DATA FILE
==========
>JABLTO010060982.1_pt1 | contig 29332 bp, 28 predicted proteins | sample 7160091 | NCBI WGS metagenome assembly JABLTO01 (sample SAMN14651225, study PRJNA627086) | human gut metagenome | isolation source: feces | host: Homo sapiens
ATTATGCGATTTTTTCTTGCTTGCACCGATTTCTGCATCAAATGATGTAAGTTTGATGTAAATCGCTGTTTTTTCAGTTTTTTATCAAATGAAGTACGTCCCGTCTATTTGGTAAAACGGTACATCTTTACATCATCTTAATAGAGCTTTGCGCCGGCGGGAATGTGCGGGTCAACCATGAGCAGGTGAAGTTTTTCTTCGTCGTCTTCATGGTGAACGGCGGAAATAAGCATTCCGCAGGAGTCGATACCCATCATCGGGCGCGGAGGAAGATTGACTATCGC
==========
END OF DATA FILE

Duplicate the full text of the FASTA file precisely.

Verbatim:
>JABLTO010060982.1_pt1 | contig 29332 bp, 28 predicted proteins | sample 7160091 | NCBI WGS metagenome assembly JABLTO01 (sample SAMN14651225, study PRJNA627086) | human gut metagenome | isolation source: feces | host: Homo sapiens
ATTATGCGATTTTTTCTTGCTTGCACCGATTTCTGCATCAAATGATGTAAGTTTGATGTAAATCGCTGTTTTTTCAGTTTTTTATCAAATGAAGTACGTCCCGTCTATTTGGTAAAACGGTACATCTTTACATCATCTTAATAGAGCTTTGCGCCGGCGGGAATGTGCGGGTCAACCATGAGCAGGTGAAGTTTTTCTTCGTCGTCTTCATGGTGAACGGCGGAAATAAGCATTCCGCAGGAGTCGATACCCATCATCGGGCGCGGAGGAAGATTGACTATCGC